SparkNotes is here for you with everything you need to ace or teach! Find out more. Scott Fitzgerald. First published in the general interest magazine Saturday Evening Post, it later appeared in Fitzgerald's first short story collection, Flappers and Philosophers The story begins with its young protagonist Bernice arriving for a one-month stay with her cousin Marjorie in another town.
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SparkNotes is here for you with everything you need to ace or teach! Find out more. Scott Fitzgerald. First published in the general interest magazine Saturday Evening Post, it later appeared in Fitzgerald's first short story collection, Flappers and Philosophers The story begins with its young protagonist Bernice arriving for a one-month stay with her cousin Marjorie in another town. Marjorie is much more social than Bernice and the newcomer struggles at first to adapt to her cousin's fast-paced, popular girl lifestyle.
When she does eventually catch up, Marjorie feels threatened and convinces Bernice to get her hair bobbed, knowing this will turn off the boys in town; though the bob was an increasingly popular hairstyle in the s, it was still edgy. Bernice retaliates by cutting off Marjorie's ponytails before leaving town.
As in many of his works, Fitzgerald is deeply engaged with his own historical moment. He depicts, in particular, a generation trying to come to grips with challenges to traditional conceptions of femininity. We don't yet have a full SparkNote for this book. Would you like us to add this title to our collection? Artboard Created with Sketch. Error Created with Sketch.
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Bernice Bobs Her Hair
At a summer dance being hosted at a country club, teenagers from well-to-do families flirt, dance, and socialize in rituals incomprehensible to the older guests. Standing out from this crowd is Bernice , an awkward year-old girl whose unworldly ways and old-fashioned values clash with the modern manners of her peers. She is staying with her cousin Marjorie for yet another summer—and though the vivacious Marjorie has subtly tried to set Bernice on the path to social success, Bernice continues to falter at every step. Despite her beauty, she is hopelessly unpopular, boring every one of her dance partners. Late that night, after the dance has ended, Bernice overhears Marjorie and her mother, Mrs. Harvey , discussing her in private. Though Mrs.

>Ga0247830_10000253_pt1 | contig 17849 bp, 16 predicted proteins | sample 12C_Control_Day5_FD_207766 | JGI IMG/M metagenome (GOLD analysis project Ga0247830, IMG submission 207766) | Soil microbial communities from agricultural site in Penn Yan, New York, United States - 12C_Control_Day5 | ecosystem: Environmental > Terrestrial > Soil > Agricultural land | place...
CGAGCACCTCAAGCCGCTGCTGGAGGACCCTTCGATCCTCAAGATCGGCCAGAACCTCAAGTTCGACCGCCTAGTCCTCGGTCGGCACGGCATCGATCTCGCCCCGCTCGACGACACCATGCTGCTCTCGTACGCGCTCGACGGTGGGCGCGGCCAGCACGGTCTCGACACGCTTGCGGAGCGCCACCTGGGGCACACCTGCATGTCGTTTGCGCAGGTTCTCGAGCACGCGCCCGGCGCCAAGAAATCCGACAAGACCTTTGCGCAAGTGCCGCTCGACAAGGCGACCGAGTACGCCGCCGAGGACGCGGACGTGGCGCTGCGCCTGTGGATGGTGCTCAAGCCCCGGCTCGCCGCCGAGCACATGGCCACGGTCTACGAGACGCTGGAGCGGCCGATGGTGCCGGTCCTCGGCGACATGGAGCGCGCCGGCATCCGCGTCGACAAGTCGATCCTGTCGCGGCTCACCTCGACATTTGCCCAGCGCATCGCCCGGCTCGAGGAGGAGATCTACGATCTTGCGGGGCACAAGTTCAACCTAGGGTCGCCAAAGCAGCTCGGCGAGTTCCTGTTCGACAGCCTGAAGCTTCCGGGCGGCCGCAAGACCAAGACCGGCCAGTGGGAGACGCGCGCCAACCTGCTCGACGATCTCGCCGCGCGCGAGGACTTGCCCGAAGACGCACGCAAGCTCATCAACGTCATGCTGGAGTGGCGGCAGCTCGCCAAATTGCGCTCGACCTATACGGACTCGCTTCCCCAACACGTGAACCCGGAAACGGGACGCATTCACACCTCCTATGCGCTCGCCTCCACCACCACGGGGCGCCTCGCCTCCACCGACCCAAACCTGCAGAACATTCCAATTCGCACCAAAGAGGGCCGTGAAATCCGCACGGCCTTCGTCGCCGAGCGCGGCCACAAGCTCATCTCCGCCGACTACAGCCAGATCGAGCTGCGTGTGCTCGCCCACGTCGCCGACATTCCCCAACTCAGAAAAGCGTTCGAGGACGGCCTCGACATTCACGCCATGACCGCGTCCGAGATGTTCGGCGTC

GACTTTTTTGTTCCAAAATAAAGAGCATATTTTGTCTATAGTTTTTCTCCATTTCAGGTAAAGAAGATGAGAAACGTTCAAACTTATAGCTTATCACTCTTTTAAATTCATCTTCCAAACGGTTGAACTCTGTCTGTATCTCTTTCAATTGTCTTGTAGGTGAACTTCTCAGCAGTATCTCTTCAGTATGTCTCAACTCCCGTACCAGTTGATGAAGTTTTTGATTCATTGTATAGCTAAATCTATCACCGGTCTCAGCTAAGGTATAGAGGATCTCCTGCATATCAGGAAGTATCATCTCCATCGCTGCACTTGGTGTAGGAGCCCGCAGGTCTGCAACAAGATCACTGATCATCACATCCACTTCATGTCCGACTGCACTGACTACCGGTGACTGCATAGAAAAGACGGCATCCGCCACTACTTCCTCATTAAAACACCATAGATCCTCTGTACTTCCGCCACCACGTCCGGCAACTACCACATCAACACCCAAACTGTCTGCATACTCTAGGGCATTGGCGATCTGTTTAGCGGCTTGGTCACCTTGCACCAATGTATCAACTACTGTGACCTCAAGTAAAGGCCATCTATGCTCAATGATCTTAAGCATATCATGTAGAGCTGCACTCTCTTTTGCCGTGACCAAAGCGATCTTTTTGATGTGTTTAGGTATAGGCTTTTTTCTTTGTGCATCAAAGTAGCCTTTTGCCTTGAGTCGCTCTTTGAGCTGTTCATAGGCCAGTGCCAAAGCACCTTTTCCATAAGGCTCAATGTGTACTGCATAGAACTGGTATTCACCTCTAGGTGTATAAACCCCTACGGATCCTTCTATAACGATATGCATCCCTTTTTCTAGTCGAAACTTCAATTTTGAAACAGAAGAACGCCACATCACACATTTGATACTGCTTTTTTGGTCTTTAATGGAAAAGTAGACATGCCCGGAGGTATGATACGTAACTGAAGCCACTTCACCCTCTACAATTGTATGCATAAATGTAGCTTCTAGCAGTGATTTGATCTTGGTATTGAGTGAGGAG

âBernice Bobs Her Hairâ
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A great story of vengeance! The intolerable patronising attitude, pretensious nature as a do-gooder of Marjorie is exposed beautifully. The reader cannot but help sympathise with Bernice who is outwitted and who in turn,outwits Marjorie. What is there to say about the craftmanship of Scot Fitgerald? It is masterly and the author's sarcasm about the craftiness, shallowness of human beings ' on the hunt for mates' can be felt between the lines.
Scott Fitzgerald , written in and first published in the Saturday Evening Post in May of that year. The story was based on letters which a nineteen-year-old Fitzgerald sent to his fourteen-year-old  sister Annabel. Bernice, a purportedly mixed-race [a] girl from rural Eau Claire, Wisconsin , visits her beautiful and sophisticated cousin Marjorie Harvey for the month of August. At the Saturday-night dances , none of the handsome boys wish to dance with or speak to Bernice, and Marjorie feels that Bernice is a drag on her social life. One evening, Bernice overhears a hurtful conversation between Marjorie and Marjorie's mother in which Marjorie comments that Bernice is socially hopeless. Indian women all just sat round and never said anything. The next morning at breakfast, a distraught Bernice threatens to leave town but, when Marjorie is unfazed by her threats, Bernice relents.